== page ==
Part art appreciation and part homage to the female reader, Women Who Read Are Dangerous is probably the the most aptly titled book that I’ve ever read. In addition to the beautiful images (my favorites pages 73 & 89), this book educates the reader about the politics, historical trends, and gender inequality tied to reading. Who knew that simply picking up a book could be such a subversive act?
Women Who Read are Dangerous sums up years of strange thinking about women and books with a dose of humor that I appreciated. Take these historical opinions for example: “Women are too literal-minded for reading. Women are too sentimental, too empathetic, too distractable for reading. Women are passive, practically somnolent, consumers of popular culture, never realizing how, with the very books they choose, they participate in their own subordination.” pg 16
Or this: “The lack of all physical movement while reading, combined with the forcible alternation of imagination and emotion,” said the teacher Karl G. Bauer in 1791, would lead to “slackness, mucous congestion, flatulence, and constipation of the inner organs, which, as is well known, particularly in the female sex, actually affects the sexual parts”- so anyone who read a great deal and whose powers of imagination were stimulated by reading would also be inclined to masturbation, as indeed we can already observe in Baudouin’s painting. But such moralizing could not hold up the triumphal march of reading, including- and specifically- female reading.” pg 23 Can’t hold us back, right readers? I’m actually feeling pretty well for all the reading that I do…
Reading is power, I’ve always known that, and this book states it in a lovely way: “With the ability to read, however, there developed new patterns of private behavior that were to threaten the legitimacy of both the Church and secular authorities on a permanent basis. Women who learned to read at that time were considered dangerous. For the woman who reads acquires a space to which she and no one else has access, and together with this she develops an independent sense of self-esteem; furthermore, she creates her own view of the world that does not necessarily correspond with that conveyed by tradition, or with that of men. Al this does not yet signify the liberation of women from patriarchal guardianship, but it does push open the door that leads to freedom. pg 26 An introvert’s paradise, the keys to your freedom, the way to stick it to the “Man”… as if I needed more reasons to read.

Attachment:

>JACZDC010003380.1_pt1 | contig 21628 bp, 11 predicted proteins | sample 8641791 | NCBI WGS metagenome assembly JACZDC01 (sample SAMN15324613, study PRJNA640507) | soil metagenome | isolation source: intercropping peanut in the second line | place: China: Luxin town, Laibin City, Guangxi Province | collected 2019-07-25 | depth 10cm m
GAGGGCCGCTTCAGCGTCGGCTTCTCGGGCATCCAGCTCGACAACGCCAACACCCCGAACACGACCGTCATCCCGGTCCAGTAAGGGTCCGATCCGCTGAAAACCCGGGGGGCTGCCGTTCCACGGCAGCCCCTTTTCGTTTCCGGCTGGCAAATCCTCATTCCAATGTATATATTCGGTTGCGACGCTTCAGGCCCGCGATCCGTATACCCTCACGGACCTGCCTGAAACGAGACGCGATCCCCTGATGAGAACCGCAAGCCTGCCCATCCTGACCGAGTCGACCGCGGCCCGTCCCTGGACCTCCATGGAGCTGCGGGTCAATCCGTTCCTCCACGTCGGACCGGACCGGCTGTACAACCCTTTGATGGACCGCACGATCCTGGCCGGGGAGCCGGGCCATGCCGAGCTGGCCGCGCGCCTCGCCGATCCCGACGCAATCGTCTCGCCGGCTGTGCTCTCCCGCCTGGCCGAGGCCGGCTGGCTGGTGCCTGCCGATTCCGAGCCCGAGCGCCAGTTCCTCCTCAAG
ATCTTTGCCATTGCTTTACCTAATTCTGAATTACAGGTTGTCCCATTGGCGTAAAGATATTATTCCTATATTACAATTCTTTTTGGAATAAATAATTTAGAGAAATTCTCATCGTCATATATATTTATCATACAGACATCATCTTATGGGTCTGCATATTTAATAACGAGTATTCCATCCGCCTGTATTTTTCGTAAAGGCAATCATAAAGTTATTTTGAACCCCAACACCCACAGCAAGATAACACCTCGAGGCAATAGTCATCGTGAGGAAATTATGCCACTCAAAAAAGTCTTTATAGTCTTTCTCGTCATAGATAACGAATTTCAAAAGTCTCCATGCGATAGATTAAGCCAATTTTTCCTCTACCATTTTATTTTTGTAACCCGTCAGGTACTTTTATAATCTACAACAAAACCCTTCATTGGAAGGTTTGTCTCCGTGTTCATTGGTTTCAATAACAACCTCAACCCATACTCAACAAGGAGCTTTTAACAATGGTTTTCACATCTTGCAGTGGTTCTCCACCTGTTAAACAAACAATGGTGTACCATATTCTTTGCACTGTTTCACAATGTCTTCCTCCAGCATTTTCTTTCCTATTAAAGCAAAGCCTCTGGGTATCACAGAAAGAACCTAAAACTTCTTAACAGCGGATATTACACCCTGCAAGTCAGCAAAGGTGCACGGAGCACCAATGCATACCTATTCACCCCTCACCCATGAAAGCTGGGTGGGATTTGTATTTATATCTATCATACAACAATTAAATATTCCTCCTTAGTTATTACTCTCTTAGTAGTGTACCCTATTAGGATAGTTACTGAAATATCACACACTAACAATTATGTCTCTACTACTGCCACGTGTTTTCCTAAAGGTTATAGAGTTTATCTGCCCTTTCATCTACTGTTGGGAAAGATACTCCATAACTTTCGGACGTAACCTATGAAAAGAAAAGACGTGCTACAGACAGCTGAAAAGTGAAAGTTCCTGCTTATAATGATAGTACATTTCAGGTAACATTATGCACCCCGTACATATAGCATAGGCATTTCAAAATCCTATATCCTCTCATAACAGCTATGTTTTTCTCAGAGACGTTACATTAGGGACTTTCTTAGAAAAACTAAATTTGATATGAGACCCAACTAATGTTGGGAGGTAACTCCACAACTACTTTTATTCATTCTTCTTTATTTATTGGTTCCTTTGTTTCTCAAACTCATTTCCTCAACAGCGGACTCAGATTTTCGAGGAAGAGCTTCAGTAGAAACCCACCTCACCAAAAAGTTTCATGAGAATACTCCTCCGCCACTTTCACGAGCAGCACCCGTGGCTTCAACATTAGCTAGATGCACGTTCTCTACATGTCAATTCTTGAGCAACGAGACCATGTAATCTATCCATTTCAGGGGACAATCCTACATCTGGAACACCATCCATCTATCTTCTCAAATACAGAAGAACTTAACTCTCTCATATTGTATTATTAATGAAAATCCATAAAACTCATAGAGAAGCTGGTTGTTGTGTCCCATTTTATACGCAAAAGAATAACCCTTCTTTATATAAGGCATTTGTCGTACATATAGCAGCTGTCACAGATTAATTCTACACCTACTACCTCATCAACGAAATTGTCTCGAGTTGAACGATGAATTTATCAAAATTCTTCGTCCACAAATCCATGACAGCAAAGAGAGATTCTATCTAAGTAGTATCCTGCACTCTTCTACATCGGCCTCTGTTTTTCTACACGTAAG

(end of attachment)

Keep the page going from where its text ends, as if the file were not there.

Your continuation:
I also liked this description of reading: “Reading is an act of friendly isolation. When we are reading, we make ourselves unapproachable in a tactful way.” pg 34 I never really considered it that way before, but it is a method in which you remove yourself from the world for a time, even from those sitting in the same room. Seems obvious, when I consider it, but I had never taken the time to do so.
Finally, I learned about how “silent reading” is a recent trend. Did you know?: “An illiterate today is not only someone who cannot read (or write), but also anyone who cannot understand a text unless he or she reads it aloud. Yet there must have been a time when the opposite was the case- when reading aloud was the norm, as silent reading is today. … Just as today we are surprised if someone utters sounds while reading, and we inwardly seek reasons for this, the same must have happened in the past when someone did not read out loud. Until well into the Middle Ages and in some cases well into modern times, reading consisted of both thinking and speaking, and was above all an act that took place not in separation from the outside world, but at its center, within the social group and under its surveillance.” pg 25 Ugh. “Under its surveillance”? That brings to mind the quotation, “Let others praise ancient times; I am glad I was born in these.” -Ovid.
Highly recommended for art enthusiasts and anyone who loves to read,Women Who Read are Dangerous is a lot of fun and a walk on the wild side… if one believes in such things. If you’re looking for more non-fiction information about reading, try “Wild Things! Acts of Mischief in Children’s Literature” by Betsy Bird. It doesn’t have the beautiful artwork of this book, but it does contain a lot of information about the history and, sometimes scandalous, back story of children’s books and authors.
A big thank you to the Goodreads First Reads Program for a finished copy of this book for review purposes. And, thank you for reading!